The Royal Navy, Ruler of the Seas

From Sail to Steam

A Technological Transformation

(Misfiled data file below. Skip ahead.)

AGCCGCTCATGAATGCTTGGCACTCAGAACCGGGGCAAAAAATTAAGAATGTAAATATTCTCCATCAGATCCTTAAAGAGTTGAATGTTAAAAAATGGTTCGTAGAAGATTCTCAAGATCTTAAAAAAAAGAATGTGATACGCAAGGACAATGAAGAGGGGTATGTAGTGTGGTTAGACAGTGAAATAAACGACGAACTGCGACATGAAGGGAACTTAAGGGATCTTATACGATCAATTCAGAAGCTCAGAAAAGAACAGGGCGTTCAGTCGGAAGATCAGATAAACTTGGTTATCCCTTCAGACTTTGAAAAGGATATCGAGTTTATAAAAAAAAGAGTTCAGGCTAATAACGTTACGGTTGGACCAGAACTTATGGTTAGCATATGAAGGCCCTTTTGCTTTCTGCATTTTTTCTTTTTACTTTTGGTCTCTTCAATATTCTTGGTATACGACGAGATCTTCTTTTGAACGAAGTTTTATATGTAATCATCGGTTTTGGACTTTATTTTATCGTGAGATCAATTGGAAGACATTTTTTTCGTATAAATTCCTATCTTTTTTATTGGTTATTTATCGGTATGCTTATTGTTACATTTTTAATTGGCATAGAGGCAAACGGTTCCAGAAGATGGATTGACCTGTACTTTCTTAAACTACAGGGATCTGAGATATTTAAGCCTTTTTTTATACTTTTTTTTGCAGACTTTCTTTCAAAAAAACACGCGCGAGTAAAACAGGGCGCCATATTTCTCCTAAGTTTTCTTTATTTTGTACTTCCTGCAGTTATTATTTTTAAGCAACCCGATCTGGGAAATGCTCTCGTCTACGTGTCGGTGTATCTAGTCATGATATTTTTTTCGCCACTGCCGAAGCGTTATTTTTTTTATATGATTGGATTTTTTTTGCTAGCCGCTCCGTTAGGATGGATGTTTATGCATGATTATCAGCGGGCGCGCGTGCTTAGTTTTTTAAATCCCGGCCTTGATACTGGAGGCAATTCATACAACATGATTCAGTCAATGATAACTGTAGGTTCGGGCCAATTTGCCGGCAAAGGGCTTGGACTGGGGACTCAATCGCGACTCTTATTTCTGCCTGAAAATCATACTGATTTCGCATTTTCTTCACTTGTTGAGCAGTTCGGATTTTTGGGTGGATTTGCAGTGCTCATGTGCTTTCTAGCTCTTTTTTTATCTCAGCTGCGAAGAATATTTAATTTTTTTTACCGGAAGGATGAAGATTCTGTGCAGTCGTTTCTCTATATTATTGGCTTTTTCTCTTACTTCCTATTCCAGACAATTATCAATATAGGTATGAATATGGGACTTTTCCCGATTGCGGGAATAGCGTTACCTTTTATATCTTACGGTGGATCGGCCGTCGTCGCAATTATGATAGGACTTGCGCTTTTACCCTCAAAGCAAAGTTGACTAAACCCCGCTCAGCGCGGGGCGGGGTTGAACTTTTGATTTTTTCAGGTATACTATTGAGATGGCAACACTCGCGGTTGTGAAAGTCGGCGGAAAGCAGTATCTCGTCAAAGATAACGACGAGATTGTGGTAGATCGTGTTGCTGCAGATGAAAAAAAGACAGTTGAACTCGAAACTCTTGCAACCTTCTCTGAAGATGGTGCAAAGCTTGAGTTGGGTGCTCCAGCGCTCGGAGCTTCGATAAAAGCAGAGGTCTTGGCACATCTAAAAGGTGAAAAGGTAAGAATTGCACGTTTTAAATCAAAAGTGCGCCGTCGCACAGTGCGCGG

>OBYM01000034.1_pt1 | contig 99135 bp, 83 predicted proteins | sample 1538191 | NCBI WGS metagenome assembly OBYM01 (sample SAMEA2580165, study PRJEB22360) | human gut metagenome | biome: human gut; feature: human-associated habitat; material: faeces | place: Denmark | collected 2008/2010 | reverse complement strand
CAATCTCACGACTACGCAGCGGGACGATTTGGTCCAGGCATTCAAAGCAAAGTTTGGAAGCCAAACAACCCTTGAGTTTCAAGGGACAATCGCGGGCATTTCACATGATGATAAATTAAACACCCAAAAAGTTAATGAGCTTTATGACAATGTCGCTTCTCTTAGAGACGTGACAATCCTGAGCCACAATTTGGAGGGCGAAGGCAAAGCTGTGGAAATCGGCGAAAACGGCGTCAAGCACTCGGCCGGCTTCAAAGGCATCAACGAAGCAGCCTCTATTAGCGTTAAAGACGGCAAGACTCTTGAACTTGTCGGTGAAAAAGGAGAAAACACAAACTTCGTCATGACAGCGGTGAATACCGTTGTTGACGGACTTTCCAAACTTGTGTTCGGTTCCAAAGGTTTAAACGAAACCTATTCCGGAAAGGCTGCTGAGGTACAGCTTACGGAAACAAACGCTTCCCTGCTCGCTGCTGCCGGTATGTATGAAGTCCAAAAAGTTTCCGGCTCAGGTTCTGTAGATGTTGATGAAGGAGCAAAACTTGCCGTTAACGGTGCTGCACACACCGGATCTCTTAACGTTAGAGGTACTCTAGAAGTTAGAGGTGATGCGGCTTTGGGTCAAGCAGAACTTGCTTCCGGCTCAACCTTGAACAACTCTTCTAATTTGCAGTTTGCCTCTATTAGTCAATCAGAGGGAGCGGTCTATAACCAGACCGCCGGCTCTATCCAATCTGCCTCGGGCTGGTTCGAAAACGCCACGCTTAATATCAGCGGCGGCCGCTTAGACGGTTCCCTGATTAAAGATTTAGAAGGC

At the dawn of the nineteenth century, naval technology had not undergone a major transformation for 200 years. Then in 1807 the Clermont, a small steamship invented by the American Robert Fulton, went up the Hudson River from New York to Albany in 32 hours. This was an incredible speed record, and it marked the beginning of a naval revolution. For the first time since the beginning of navigation, man was now able to free himself from the winds. A few visionary traders, including the Canadian brewer John Molson, immediately saw the usefulness of the invention. In 1809, in Montreal, Molson launched the second steamship in the world; it was called the Accommodation and it made its maiden roundtrip voyage between Montreal and Quebec City in 33 hours. Other steamships were brought into service in the following years. In Quebec City the British staff saw how useful these ships could be for the rapid transportation of troops. During the War of 1812 the Swiftsure, also built by Molson, often transported soldiers between Quebec City and Montreal, a practice that continued in peacetime on the Lady Sherbrooke, among other ships.